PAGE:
A blowback is developing to plans for a gargantuan power line running across southern Scott County.
The Scott County Board on Tuesday unanimously opposed the two proposed routes. Two townships also are on record against the preferred route, and a third was expected to join them late Tuesday.
"These routes will have a significant impact on future planning for this corridor," the county's planning manager, Brad Davis, said of County Road 2, a key road across the southern end of the county. "It's slated to become an arterial, with a need for expanded right-of-way. Putting power lines there really impacts future planning."
At issue is the so-called CAPX project, a 345-kilovolt transmission line being planned to run from Brookings, S.D., to Hampton, in rural Dakota County. The utilities proposing the line have chosen what they call "preferred" and "alternative" routes. Neither avoids Scott County, but the preferred option affects it the most.
A state agency is now considering the power line route. Open houses to explain the plans and to gather responses are taking place this week, with one in Lakeville for much of the day and evening today.
Scott County is suggesting a variant to the two routes that includes elements of both but strives to avoid homes and areas planned for lots of future housing.
The county's objection to stringing the massive poles along county roads underscores how thankless is the task of siting major new power lines.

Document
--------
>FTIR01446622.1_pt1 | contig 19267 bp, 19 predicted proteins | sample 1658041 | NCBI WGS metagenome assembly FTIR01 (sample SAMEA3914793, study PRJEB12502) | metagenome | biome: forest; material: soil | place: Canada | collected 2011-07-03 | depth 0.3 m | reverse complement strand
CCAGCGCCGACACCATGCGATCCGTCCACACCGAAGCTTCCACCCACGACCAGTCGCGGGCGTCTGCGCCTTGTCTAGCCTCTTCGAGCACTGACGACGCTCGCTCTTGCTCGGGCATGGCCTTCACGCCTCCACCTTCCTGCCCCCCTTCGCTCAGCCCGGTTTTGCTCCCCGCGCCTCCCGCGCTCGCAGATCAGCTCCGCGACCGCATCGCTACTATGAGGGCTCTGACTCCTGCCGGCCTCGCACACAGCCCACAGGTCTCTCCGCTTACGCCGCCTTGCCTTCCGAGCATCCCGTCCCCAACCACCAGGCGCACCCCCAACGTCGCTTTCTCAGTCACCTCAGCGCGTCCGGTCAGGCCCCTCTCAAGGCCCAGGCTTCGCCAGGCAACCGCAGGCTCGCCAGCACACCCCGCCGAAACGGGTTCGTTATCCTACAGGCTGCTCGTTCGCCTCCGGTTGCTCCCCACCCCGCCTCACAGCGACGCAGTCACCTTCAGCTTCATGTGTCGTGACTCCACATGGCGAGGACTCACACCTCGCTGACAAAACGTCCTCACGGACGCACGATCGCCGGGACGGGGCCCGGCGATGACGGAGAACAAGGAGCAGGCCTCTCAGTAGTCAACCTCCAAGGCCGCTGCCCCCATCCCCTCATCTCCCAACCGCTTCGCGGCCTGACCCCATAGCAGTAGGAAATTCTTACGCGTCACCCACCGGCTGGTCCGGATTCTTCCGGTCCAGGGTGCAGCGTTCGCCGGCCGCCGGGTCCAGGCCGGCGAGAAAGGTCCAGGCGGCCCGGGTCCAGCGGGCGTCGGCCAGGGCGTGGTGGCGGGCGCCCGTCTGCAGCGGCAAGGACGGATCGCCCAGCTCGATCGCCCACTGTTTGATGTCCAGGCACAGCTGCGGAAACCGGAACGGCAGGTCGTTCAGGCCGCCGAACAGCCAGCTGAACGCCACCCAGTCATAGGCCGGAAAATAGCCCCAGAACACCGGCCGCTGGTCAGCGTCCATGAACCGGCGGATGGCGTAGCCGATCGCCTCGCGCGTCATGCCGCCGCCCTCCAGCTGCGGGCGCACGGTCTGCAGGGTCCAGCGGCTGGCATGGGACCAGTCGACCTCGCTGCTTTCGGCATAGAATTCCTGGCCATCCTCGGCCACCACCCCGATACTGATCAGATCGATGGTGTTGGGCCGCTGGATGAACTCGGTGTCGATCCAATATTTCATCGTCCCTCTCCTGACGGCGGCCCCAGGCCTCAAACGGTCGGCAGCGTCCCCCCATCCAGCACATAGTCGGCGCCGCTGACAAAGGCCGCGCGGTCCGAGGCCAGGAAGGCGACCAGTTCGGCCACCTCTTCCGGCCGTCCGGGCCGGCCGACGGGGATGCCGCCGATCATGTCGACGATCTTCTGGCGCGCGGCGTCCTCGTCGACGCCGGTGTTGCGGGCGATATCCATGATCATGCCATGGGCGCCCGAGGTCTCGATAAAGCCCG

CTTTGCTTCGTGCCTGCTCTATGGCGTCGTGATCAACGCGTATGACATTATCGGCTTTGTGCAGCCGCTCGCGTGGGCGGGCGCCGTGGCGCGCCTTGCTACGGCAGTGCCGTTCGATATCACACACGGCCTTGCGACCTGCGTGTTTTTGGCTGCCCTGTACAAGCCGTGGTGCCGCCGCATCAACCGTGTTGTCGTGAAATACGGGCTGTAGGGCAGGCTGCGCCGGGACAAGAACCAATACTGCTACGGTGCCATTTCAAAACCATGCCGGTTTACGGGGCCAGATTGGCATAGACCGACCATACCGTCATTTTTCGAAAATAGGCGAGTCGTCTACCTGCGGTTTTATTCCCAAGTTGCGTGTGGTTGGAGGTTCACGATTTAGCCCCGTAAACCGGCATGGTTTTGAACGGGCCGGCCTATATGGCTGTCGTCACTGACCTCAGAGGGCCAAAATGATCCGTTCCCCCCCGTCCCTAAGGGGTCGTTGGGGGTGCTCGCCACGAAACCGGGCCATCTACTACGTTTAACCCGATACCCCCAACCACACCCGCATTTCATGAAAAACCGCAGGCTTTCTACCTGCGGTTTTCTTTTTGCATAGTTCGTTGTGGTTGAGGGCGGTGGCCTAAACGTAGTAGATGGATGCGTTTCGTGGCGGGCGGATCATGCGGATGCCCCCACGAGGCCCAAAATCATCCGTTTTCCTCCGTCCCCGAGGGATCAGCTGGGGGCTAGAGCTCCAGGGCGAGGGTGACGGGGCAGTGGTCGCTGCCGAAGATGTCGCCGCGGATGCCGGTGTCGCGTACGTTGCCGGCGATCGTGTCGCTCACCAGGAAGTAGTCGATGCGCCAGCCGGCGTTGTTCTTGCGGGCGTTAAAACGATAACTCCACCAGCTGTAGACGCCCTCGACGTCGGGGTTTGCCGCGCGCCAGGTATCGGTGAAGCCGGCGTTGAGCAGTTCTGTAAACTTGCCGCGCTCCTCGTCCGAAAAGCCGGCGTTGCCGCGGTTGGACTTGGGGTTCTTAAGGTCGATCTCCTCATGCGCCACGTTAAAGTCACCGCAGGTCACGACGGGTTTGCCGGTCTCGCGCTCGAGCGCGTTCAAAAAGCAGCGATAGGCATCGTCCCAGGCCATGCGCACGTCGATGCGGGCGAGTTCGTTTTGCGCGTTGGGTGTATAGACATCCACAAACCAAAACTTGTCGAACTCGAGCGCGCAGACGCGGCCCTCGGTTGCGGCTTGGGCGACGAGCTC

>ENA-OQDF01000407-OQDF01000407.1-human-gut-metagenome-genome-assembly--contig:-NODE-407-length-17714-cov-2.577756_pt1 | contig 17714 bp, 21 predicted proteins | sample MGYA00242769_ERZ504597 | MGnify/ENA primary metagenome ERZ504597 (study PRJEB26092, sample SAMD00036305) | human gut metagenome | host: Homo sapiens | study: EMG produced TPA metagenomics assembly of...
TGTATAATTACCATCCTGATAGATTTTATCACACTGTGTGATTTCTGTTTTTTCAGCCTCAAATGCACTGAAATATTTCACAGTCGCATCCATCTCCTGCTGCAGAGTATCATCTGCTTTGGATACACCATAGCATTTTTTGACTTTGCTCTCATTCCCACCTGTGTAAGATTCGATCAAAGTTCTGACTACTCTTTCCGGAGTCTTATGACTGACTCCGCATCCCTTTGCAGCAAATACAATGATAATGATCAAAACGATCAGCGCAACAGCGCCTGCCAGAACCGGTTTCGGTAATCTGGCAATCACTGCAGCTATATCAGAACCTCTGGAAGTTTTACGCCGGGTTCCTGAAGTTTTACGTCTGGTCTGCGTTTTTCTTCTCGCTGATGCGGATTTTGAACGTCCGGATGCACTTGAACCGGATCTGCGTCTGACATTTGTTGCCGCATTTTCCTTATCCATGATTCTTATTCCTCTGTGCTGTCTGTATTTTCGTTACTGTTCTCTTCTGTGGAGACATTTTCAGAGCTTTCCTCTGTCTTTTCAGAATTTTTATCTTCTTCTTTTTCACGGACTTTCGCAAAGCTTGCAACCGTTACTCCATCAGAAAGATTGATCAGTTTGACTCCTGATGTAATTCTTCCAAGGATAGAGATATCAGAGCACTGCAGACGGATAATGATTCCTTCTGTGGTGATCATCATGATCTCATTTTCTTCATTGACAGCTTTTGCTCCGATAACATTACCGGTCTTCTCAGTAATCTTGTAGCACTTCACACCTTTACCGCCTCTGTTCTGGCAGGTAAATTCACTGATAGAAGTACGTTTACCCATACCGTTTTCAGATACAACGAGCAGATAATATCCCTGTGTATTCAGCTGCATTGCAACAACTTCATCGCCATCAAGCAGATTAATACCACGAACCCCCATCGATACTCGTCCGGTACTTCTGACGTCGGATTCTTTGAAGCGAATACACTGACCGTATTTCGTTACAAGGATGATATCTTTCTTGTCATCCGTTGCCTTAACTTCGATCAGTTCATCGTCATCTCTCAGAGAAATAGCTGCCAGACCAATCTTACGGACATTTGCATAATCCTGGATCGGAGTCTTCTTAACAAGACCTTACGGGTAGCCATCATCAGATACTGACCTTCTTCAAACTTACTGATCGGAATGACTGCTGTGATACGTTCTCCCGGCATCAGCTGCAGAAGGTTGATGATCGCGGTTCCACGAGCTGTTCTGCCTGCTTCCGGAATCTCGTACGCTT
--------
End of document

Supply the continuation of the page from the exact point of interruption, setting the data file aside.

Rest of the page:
The utilities have said they're proud to have avoided private property as much as possible. They're quick to add that, since they're proposing single-masted structures, as opposed to mini-Eiffel Towers with multiple legs. Farmers can plow right up to the base and lose very little land for crops.
The lines are needed, the utilities say, because of population growth of the kind Scott County prides itself on, as well as rapid increases in electricity use in existing households as people add multiple televisions, computers and other devices.
But Joyce Osborne, an activist with the group United Citizens Action Network, blamed corporate America for foisting the project on local people, adding that it will mainly deliver coal-derived energy even as the utilities talk a lot about wind power.
"We need to curb big business," she told the board. "And that's what this is, big business."
Joe Wagner, the County Board member who represents the county's rural west, said the calls and e-mails are rivaling those opposing the plan to build a 19,500-seat amphitheater near Jordan in the late '90s and the early part of this decade. That doomed project was described by recently departed county administrator Dave Unmacht as the nastiest issue in the county in the past decade.
"We're told that Rice County doesn't want it, either," said Joel Helmberger, an elected supervisor from New Market Township. "But the fact is, land is a lot cheaper there."
David Peterson • 952-882-9023